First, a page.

A new proof for the mechanism of action of in-feed resin acids was presented at the 7th International Conference on Poultry Intestinal Health (ICPIH2022). Dr. Hannele Kettunen presented a study conducted by Hankkija Finnish Feed Innovations, Alimetrics Ltd and GeneVia Ltd, which indicated that the positive intestinal effects of resin acids are related to their effects on gastrointestinal mucosa.

We have previously shown in multiple experiments that dietary resin acids improve the production performance and intestinal condition of broiler chickens and turkeys by improving the balance of intestinal microbiota and reducing the inflammation-associated breakdown of gut tissue.  

During inflammation, the expression of specific intestinal collagen-degrading enzymes, matrix metalloproteinases (MMPs), is upregulated. These enzymes degrade both the collagen layers of the villous surface of gut, and also break down tight junction proteins. These changes lead to gut barrier loss and intestinal leakage, which then leads to inflammatory processes in intestinal tissue. Hankkija Oy has shown that when broiler chickens have resin acids in the diet, the expression of inflammation-associated MMPs is inhibited, and inflammatory changes in gut mucosa are reduced.  

To study this phenomenon further, we conducted a new broiler trial at the poultry research facility of Alimetrics Ltd. The specific aim of the trial was to identify genes and genetic pathways of ileal mucosa which are affected by dietary resin acid concentrate (RAC) which contains 37.2% resin acids.     

Male Ross 308 hatchlings were randomized into 20 pens, 14 birds/pen, and two diet groups (10 pens/group): 1) control wheat-soy -based diet, and 2) the same diet amended with 175 g/ton of RAC.   Bird performance and feed intake were measured for the starter (days 1–21) and grower (days 21–35) periods and over the whole 35-day study. The results of this performance part of the trial are presented in Table 1. Compared to control birds, birds in the RAC group were 8.6% heavier on day 21, and 5.7% heavier on day 35 (p<0.05 for both). Moreover, they had an improved feed conversion ratio for days 1–21 (–6 points; p<0.05).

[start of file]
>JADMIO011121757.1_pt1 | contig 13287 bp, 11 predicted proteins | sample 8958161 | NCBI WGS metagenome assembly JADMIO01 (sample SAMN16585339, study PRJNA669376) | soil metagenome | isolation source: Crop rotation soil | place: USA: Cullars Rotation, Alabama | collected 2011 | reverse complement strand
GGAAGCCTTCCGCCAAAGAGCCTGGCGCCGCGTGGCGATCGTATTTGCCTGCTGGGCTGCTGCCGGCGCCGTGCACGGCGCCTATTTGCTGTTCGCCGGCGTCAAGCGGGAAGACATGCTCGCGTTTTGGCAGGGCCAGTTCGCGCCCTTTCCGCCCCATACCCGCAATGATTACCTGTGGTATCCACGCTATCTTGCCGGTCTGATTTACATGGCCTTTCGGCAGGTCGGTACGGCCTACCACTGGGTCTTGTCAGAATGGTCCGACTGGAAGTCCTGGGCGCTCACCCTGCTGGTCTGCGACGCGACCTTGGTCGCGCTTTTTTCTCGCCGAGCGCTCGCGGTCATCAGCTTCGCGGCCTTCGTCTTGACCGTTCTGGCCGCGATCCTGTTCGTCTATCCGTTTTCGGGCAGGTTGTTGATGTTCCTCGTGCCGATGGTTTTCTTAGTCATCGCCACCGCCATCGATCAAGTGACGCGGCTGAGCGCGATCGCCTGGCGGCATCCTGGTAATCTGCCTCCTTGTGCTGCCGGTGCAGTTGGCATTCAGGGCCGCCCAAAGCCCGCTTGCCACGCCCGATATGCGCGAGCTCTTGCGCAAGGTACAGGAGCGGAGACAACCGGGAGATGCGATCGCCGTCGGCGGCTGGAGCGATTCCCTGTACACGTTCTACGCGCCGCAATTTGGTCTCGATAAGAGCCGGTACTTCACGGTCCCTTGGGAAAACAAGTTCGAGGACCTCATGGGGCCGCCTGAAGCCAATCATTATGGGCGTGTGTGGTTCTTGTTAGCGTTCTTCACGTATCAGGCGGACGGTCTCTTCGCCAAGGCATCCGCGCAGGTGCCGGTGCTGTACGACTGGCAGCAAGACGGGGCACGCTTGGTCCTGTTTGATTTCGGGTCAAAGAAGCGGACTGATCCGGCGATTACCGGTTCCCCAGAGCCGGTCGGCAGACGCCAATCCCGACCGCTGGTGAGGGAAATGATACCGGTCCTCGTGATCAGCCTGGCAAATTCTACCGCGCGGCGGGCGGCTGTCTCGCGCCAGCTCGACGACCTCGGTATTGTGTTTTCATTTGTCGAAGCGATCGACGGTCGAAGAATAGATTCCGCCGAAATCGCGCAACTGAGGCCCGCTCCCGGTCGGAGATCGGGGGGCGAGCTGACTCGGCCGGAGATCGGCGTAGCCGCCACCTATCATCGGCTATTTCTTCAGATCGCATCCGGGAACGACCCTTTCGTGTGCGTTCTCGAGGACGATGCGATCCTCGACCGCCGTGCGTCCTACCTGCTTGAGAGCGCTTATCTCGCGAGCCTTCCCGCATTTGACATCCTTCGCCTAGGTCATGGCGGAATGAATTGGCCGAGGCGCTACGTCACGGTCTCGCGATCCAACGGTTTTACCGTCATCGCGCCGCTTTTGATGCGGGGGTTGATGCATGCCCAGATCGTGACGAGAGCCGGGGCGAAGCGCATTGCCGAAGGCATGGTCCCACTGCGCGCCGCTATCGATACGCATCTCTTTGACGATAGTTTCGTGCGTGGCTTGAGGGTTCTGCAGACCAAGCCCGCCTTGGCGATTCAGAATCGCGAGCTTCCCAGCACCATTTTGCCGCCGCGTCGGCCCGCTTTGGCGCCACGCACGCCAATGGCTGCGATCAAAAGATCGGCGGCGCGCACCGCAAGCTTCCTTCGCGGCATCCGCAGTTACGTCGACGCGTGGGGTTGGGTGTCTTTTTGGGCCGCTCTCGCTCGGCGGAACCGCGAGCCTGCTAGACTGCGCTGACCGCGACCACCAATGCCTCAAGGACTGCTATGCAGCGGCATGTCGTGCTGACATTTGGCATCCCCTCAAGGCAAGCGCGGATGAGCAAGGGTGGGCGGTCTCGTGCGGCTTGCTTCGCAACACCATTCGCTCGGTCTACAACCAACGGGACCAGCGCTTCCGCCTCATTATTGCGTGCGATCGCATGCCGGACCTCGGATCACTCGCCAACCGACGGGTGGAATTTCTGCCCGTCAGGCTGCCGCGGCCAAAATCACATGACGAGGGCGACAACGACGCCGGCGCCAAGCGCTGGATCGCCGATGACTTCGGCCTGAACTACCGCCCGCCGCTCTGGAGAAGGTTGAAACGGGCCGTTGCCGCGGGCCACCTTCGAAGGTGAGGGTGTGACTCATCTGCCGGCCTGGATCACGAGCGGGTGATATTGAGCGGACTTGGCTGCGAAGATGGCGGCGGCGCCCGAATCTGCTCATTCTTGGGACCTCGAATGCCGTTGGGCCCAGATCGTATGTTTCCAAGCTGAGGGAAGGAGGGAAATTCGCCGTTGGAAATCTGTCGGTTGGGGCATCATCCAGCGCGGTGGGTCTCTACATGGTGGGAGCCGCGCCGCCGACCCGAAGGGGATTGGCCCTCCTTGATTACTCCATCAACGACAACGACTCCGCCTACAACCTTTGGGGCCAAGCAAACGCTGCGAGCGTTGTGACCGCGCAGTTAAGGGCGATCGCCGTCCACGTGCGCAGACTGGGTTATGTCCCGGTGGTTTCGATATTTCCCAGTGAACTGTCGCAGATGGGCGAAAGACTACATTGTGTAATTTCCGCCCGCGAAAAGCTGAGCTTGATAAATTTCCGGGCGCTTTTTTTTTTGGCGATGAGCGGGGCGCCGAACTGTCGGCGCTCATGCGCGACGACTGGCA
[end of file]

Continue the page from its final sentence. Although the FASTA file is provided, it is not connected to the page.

FCR, mortality corrected



















Table 1. Performance results

To study the effect of dietary resin acids on intestinal gene expression, two birds/pen were sampled for gut mucosal tissue on day 21. Total RNA was extracted from 6 control group samples and 6 RAC-group samples and sequenced using an Illumina instrument. The sequencing data were analysed with several statistical tools to illustrate the effects of resin acid treatment: principal component analysis (PCA), differential expression gene (DEG analysis, and Gene set enrichment analysis (GSEA), using R software.  The DEG analysis revealed 27 genes with different expression between the treatments (p<0.05). The GSEA analysis which shows suppressed and activated biological processes, recognized 10 activated and 10 suppressed processes in RAC-group, compared to Сontrol group (Figure 1). One of the significantly suppressed processes was ‘Extracellular matrix organization’, which includes the MMP2 protein coding gene. Specific pathways related to inflammation were not altered by the dietary RAC amendment.

Figure 1. The gene sequencing results

In conclusion, the present study confirmed earlier findings on the performance-enhancing effects of RAC. Both the birds’ weight gain and FCR were improved by the resin acid amendment.

The study indicated that RAC affects biological processes related to extracellular matrix, including expression of MMP2, thus supporting previous research which has indicated less MMP activity in ileal mucosa with resin acids-fed birds.

Hankkija FFI continues to study the mechanism of action of resin acids in collaboration with Prof. Filip Van Immerseel’s research group at the University of Ghent, Belgium.


Kettunen, H., Simao, F., Vienola, K., Vartiainen, S., Apajalahti, J., and Vuorenmaa, J. 2022. Effects of in-feed resin acid concentrate on growth performance and ileal gene expression of broiler chickens. Abstract id-87 at: 7th International Conference on Poultry Intestinal Health (ICPIH2022), Cartagena De Indias, Colombia, 30 March – 1 April, 2022. (Poster)